Ethiopia Arrests French Journalist

Washington — A French journalist on assignment in Ethiopia is in custody after being arrested in the capital, Addis Ababa.

Antoine Galindo, who works for the Paris-based media outlet Africa Intelligence, was arrested at a hotel while interviewing Bate Urgessa, a spokesperson for the opposition Oromo Liberation Front (OLF) party.

Police also detained Bate, according to the Committee to Protect Journalists or CPJ.

Police accused the reporter of "conspiracy to create chaos," according to a statement by Galindo's employer. He was detained Thursday and a court on Saturday ordered that the journalist be held until March 1.

Angela Quintal, who heads CPJ's Africa program, told VOA that Galindo's whereabouts were unknown for a day, and that police and the intelligence service at first denied he was in custody.

"Police asked for two weeks to investigate his case further. They also wanted to have access to his telephone and the judge gave them a week," Quintal said.

Africa Intelligence in a statement said that a lawyer for the publication attended the hearing Saturday.

The publication added that it "condemns the unjustified arrest ... and calls for [Galindo's] immediate release."

Galindo heads the Eastern Africa and Horn section of Africa Intelligence. He traveled to Ethiopia on February 13 to cover the African Union summit and other local reporting assignments, according to his employer.

The Ethiopian Embassy in Washington did not respond to VOA's email requesting comment.

International press freedom groups condemned the arrest and called for Ethiopian authorities to free Galindo.

"The baseless and unjustified detention of Antoine Galindo for carrying out his legitimate journalistic duties is outrageous," CPJ's Quintal said in a statement.

Quintal said that Ethiopia has a "dismal" press freedom record and is detaining at least eight other journalists.

The Paris-based Reporters Without Borders or RSF said in a statement that Galindo's arrest comes amid a difficult climate for media in Ethiopia.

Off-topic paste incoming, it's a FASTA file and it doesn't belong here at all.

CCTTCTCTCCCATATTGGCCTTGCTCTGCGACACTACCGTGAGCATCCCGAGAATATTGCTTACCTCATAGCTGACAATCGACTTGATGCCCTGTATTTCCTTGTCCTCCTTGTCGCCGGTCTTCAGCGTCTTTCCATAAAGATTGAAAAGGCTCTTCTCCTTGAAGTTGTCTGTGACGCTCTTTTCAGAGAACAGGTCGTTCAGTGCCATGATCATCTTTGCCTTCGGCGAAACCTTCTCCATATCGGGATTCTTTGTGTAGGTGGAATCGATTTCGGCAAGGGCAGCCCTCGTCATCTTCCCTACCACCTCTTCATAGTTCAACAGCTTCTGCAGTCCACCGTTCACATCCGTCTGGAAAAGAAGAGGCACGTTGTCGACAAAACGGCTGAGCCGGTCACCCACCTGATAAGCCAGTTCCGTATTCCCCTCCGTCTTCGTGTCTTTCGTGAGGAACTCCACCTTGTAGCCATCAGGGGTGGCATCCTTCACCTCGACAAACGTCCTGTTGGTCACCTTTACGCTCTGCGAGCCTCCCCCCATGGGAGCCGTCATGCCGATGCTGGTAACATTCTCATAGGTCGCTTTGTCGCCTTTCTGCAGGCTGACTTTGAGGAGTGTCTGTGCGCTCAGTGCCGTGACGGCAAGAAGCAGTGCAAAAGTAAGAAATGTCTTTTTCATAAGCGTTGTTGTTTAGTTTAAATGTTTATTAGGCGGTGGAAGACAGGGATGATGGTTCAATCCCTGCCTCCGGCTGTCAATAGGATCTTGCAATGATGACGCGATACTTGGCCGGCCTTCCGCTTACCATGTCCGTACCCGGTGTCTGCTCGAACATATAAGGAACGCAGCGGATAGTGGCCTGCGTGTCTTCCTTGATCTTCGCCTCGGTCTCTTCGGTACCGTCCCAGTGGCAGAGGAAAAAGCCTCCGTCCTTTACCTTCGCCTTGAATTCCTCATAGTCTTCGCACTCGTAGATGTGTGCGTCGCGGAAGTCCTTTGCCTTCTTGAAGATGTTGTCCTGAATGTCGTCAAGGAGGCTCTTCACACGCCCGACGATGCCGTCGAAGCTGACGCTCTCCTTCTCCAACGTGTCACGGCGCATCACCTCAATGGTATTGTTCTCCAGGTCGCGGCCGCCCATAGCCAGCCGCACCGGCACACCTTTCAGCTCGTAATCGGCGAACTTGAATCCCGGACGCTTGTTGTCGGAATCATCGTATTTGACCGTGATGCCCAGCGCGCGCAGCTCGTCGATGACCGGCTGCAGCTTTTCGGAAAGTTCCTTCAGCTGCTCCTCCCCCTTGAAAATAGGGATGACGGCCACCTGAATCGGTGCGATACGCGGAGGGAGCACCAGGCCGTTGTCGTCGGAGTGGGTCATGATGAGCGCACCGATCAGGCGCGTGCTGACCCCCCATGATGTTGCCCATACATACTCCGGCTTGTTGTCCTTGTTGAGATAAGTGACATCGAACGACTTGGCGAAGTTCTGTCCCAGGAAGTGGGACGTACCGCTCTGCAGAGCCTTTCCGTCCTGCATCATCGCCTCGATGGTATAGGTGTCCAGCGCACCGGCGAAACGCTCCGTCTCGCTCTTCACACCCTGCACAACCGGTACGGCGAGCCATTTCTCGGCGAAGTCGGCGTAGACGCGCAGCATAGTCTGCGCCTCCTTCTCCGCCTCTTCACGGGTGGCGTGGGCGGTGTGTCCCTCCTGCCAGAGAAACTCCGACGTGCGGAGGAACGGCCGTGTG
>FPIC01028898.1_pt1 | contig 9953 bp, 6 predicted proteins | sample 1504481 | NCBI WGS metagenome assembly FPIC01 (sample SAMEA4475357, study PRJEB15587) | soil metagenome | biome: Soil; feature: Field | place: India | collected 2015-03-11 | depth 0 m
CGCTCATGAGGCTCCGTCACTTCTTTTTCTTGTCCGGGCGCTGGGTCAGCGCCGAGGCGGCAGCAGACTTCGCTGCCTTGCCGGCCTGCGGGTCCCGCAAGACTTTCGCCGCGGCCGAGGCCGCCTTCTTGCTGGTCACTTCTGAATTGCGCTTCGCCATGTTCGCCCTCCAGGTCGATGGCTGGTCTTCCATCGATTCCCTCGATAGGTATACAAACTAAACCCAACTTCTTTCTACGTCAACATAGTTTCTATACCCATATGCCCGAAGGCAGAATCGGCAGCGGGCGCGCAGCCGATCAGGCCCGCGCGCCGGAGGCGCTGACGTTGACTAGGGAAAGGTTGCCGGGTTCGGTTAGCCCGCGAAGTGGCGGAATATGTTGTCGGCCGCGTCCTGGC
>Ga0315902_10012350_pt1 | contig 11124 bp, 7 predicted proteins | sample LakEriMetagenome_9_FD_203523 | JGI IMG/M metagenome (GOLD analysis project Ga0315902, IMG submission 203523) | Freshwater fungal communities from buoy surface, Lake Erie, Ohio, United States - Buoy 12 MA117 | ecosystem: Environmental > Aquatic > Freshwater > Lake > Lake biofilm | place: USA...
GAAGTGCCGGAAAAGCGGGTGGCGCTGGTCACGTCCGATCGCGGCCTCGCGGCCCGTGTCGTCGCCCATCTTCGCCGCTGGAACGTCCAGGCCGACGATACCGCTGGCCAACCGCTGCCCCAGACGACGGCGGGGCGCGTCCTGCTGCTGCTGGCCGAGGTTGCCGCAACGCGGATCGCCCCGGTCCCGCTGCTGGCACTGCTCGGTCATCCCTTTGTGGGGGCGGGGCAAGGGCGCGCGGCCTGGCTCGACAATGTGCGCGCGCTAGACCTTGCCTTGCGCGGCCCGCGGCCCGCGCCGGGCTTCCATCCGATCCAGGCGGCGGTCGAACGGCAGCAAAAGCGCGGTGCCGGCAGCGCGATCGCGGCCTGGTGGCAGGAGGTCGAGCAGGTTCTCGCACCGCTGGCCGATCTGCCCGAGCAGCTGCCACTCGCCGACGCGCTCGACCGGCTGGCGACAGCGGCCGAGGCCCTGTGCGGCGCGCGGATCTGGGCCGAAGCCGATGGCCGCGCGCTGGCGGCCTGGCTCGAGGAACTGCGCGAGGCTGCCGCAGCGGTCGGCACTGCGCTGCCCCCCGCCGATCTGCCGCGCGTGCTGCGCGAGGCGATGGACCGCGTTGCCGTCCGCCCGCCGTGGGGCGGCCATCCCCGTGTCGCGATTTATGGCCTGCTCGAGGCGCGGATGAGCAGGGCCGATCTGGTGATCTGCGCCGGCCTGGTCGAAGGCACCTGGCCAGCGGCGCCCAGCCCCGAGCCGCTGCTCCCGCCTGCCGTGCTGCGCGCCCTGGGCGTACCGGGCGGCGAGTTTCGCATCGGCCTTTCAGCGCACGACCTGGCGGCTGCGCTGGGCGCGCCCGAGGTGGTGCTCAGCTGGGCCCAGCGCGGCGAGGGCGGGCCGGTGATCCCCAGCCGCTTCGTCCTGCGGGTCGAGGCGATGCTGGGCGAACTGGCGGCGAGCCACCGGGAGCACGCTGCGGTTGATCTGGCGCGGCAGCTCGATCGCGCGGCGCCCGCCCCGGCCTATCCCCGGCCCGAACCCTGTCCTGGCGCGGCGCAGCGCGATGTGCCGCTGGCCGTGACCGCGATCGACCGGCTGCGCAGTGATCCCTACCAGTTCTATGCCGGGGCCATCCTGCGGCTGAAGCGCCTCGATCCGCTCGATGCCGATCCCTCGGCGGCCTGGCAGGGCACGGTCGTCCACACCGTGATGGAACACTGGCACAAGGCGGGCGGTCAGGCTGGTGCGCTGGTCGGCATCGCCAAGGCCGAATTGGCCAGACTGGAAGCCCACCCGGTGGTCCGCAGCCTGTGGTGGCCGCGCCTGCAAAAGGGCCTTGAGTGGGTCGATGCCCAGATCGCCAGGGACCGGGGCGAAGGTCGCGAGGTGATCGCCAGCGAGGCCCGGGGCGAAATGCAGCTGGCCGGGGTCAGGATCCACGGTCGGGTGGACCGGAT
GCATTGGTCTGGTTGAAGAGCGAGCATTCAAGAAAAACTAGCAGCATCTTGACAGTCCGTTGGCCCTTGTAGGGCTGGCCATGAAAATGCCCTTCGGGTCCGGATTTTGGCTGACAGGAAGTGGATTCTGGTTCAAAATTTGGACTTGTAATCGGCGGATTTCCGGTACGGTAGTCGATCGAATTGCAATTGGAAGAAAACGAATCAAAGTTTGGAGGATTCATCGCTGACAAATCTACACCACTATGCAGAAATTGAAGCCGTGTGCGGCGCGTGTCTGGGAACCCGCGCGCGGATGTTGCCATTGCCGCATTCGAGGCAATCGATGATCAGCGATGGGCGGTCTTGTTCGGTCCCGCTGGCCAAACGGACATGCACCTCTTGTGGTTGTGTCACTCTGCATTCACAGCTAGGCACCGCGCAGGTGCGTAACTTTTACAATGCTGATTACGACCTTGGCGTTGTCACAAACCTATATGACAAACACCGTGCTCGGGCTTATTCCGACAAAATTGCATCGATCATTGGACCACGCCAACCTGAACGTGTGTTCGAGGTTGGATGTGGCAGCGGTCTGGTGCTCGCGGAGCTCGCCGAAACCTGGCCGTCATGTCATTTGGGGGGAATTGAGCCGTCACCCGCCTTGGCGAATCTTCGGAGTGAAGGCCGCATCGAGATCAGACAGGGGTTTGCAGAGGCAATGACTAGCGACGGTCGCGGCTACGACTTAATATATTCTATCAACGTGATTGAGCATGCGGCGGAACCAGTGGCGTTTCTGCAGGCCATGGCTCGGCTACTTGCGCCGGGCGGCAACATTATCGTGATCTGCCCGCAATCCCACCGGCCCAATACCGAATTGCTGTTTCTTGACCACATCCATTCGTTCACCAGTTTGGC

"The authorities are trying to control the narrative of recent social and political tensions, [and] there is growing hostility towards independent journalism that seeks to cover any national issues," said Sadibou Marong, who is director of RSF's sub-Saharan Africa bureau.

"The authorities are also targeting foreign media and journalists. Antoine Galindo's totally arbitrary detention is a terrible example," Marong added.

Human rights activists have criticized Ethiopia's restrictions on media, including coverage of conflicts and security issues.

Foreign journalists have been expelled from Ethiopia or denied accreditations to work in recent years. The last case of foreign journalists being detained was in 2011, when two journalists from Sweden were arrested.

They were sentenced to 11 years in prison for helping and promoting a rebel group and entering the country illegally before being pardoned and released the following year, Reuters reported.

Prime Minister Abiy Ahmed freed dozens of jailed members of the media when he came to power in 2018 as part of a raft of political reforms.

But critics say his government has cracked down hard on dissent as civil conflicts, including a 2020-2022 war in the northern Tigray region, have broken out.

Abiy says he is guaranteeing stability and law and order in the multiethnic nation.

Simegnish Yekoye contributed to this report. Some information for this report came from Reuters.

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